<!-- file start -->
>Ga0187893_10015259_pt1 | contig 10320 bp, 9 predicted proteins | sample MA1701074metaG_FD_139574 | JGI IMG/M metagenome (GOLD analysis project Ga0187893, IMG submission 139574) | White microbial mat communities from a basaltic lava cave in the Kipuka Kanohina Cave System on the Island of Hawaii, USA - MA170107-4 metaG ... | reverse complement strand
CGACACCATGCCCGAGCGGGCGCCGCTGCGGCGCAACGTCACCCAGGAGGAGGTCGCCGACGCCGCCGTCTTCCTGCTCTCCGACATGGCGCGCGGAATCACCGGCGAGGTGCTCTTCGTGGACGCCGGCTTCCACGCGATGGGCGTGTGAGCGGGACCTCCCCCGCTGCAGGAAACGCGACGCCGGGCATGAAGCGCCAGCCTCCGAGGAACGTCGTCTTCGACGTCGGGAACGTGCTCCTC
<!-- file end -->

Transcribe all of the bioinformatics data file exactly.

>Ga0187893_10015259_pt1 | contig 10320 bp, 9 predicted proteins | sample MA1701074metaG_FD_139574 | JGI IMG/M metagenome (GOLD analysis project Ga0187893, IMG submission 139574) | White microbial mat communities from a basaltic lava cave in the Kipuka Kanohina Cave System on the Island of Hawaii, USA - MA170107-4 metaG ... | reverse complement strand
CGACACCATGCCCGAGCGGGCGCCGCTGCGGCGCAACGTCACCCAGGAGGAGGTCGCCGACGCCGCCGTCTTCCTGCTCTCCGACATGGCGCGCGGAATCACCGGCGAGGTGCTCTTCGTGGACGCCGGCTTCCACGCGATGGGCGTGTGAGCGGGACCTCCCCCGCTGCAGGAAACGCGACGCCGGGCATGAAGCGCCAGCCTCCGAGGAACGTCGTCTTCGACGTCGGGAACGTGCTCCTC